Nkomo supporters ‘rename’ Main Street

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late Father Zimbabwe, Joshua Nkomo

PEOPLE campaigning for a public holiday in honour of the late Vice-President Joshua Nkomo yesterday “renamed” Main Street Joshua Nkomo Street, as frustration grows that not enough is being done to honour one of the country’s founding fathers.

NQOBILE BHEBHE

Unknown people yesterday stuck posters on signposts along Main Street purporting that the street had now been named after the late nationalist.

This comes as Nkomo’s only surviving son Sibangilizwe had threatened to unilaterally declare July 1, as Joshua Nkomo and Liberators’ Day.

There is growing frustration that the government is not doing enough to honour the late nationalist, despite promises it would do so.

Speaking to reporters on the sidelines of the 14th anniversary celebrations, Nkomo’s daughters, Thandiwe and Louise said July 1 was an important day to them, but there were still “sticking issues” surrounding honouring the late nationalist.

The youngest daughter Louise said they were celebrating the day with a “bit of sadness”.

“It is a day to celebrate his life, but even 14 years after his death there is still a bit of sadness that comes with the day,” she said, without elaborating.

On the proposed statue to be mounted along Main Street, Thandiwe revealed that it could be up soon.

“After the first attempt to erect the statue failed because the family was not consulted, we were involved later,” she said.

“We met with the government committee about 12 times both in Harare and Bulawayo and from what we understand now, the costing of the stature and podium has been done, but few things are missing.”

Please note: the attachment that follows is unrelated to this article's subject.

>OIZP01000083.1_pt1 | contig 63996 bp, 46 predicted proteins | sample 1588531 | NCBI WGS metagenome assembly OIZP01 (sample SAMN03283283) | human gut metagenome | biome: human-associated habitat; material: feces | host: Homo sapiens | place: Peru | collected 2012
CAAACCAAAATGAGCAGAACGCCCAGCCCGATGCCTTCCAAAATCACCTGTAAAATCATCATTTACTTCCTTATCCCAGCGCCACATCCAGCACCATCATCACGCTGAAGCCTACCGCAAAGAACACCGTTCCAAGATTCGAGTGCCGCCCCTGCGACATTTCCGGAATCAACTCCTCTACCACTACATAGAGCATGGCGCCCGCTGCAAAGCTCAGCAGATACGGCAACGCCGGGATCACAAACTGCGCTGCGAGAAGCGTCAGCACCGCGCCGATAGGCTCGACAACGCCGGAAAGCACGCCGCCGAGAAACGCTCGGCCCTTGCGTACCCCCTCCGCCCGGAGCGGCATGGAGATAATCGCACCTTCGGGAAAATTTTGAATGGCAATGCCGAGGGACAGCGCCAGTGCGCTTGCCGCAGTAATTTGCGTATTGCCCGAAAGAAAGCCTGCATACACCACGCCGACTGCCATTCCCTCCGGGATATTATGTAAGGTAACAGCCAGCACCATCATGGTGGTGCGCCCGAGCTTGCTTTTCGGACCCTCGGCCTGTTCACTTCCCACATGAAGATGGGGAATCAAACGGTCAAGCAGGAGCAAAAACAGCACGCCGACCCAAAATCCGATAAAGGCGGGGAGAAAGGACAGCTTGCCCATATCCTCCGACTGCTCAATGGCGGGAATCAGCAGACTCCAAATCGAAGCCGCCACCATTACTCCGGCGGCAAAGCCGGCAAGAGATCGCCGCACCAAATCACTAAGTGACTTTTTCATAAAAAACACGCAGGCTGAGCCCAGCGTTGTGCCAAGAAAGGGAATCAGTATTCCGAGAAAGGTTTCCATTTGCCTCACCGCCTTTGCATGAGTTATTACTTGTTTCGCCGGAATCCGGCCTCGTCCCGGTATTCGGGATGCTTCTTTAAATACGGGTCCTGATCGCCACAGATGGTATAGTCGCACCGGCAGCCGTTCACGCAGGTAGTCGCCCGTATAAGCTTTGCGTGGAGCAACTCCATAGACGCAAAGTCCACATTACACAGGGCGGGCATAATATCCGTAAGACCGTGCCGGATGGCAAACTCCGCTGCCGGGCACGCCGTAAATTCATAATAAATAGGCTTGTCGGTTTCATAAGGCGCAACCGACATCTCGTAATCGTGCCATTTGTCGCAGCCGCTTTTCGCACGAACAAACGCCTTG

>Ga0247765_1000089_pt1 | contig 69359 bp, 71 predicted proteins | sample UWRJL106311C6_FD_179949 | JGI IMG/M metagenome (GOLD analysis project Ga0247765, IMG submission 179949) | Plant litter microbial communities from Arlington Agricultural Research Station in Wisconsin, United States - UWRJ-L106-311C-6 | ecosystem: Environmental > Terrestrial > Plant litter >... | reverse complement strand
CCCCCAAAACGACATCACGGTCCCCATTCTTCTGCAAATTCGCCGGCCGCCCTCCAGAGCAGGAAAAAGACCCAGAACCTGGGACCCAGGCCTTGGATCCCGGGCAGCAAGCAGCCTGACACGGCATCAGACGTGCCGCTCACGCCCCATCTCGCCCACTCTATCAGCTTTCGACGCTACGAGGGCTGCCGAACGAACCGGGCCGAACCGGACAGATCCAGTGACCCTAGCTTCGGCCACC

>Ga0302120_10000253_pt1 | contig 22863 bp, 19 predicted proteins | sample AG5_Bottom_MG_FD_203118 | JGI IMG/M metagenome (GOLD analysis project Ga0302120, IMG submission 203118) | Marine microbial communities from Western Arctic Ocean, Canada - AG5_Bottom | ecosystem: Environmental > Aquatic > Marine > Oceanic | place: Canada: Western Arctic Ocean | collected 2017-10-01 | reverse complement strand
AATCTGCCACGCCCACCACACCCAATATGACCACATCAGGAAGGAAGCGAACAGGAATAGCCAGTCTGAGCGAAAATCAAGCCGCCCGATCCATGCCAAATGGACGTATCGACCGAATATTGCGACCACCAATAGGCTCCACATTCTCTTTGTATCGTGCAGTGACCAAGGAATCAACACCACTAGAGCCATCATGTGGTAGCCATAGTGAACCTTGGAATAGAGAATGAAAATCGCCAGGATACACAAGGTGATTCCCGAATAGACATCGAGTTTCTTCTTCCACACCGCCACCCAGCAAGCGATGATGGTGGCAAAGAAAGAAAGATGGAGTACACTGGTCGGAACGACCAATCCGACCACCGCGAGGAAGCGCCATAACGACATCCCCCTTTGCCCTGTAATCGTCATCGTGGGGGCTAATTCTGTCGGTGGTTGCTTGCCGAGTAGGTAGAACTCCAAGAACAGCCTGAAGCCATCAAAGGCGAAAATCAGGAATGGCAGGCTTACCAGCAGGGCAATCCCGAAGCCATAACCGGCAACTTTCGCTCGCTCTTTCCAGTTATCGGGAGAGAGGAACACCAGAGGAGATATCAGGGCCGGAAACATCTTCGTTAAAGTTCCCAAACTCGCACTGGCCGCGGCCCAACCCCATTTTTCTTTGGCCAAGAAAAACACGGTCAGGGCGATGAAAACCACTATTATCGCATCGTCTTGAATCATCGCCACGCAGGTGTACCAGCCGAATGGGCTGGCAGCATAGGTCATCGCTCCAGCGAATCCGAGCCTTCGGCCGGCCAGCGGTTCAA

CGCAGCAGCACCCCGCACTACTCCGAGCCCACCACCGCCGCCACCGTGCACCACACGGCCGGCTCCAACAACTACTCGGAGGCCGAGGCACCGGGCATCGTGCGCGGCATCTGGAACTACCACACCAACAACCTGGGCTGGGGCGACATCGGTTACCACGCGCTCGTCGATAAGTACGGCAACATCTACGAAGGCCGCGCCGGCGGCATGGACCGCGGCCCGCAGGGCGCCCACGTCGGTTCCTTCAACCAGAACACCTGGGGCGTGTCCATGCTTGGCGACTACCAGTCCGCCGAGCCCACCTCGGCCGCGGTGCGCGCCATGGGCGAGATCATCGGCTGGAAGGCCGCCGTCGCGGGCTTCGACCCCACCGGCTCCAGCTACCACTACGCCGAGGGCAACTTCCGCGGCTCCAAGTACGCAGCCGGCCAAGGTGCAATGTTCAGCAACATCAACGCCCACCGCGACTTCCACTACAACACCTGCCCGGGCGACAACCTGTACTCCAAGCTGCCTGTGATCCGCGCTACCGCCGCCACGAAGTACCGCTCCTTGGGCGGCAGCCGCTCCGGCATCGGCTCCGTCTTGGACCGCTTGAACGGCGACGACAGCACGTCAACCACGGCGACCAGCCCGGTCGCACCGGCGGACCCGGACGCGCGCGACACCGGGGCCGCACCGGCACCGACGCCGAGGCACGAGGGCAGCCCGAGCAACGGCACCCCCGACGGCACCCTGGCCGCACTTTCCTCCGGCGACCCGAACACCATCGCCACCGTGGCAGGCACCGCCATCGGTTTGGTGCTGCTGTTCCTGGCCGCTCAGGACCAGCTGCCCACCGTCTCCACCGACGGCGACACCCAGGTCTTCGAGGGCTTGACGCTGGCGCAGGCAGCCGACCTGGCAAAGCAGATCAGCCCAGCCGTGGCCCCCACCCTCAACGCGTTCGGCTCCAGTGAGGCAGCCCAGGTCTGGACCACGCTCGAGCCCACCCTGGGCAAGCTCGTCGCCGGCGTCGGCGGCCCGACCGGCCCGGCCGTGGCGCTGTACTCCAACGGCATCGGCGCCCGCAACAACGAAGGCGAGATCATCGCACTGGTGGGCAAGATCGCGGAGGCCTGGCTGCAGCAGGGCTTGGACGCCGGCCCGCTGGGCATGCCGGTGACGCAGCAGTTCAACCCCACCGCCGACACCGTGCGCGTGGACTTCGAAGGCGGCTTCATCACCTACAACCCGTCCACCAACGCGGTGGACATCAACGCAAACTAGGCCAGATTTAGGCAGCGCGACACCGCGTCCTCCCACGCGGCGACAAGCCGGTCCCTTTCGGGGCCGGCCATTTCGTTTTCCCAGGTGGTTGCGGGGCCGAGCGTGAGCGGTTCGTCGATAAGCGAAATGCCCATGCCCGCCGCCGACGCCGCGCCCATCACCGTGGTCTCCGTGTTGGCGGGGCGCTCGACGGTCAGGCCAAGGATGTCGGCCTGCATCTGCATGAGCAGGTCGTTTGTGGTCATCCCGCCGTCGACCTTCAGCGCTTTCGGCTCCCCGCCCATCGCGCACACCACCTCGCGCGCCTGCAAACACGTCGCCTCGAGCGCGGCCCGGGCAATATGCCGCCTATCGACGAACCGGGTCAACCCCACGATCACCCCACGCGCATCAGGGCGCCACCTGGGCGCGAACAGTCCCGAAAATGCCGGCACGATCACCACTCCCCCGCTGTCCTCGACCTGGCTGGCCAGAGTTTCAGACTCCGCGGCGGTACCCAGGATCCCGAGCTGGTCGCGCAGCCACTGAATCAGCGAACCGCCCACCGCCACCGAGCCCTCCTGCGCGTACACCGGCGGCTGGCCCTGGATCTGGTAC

There were a number of projects to honour the late Vice-President, but most of them have either been stillborn or are yet to be completed.

Some of the projects include naming the airport after him, completing Ekusileni Medical Centre started in his honour and a statue to be constructed on Main Street.

The government briefly erected the statue in Bulawayo, but it was quickly pulled down after a sustained public outcry.

Nkomo died on July 1 1999 and his family, together with Matojeni Cultural Society and well-wishers held commemorations at Stanley Square in Makokoba, where the late Vice-President launched his political career.

Senior Zanu PF members were conspicuous by their absence, with only Tshinga Dube attending.

Zanu PF is reportedly on a collision course with the Nkomo family, with reports that the party is planning its own parallel celebrations, which start today.

The commemoration procession brought business to a standstill, as more than 400 people filled the streets in the morning.

The numbers swelled as the procession reached Stanley Square.

The procession made a detour at the proposed site of the stature for close to 20 minutes, with cultural groups under the Indlukula kaNyongolo banner taking turns to dance and poets reciting Nkomo’s praises.

Dube said, while he fully backed mounting calls for the declaration of July 1 as a public holiday to honour Nkomo, he said setting aside the day will congest the already clogged public holiday calendar.

“There is no other teacher, a greater leader than Nkomo. He dedicated his life to Zimbabwe,” the Makokoba parliamentary candidate said.
“I support those who are advocating that this day be declared a national day.
“I totally agree with it because if it’s done no one will forget Nkomo and the importance of the day.”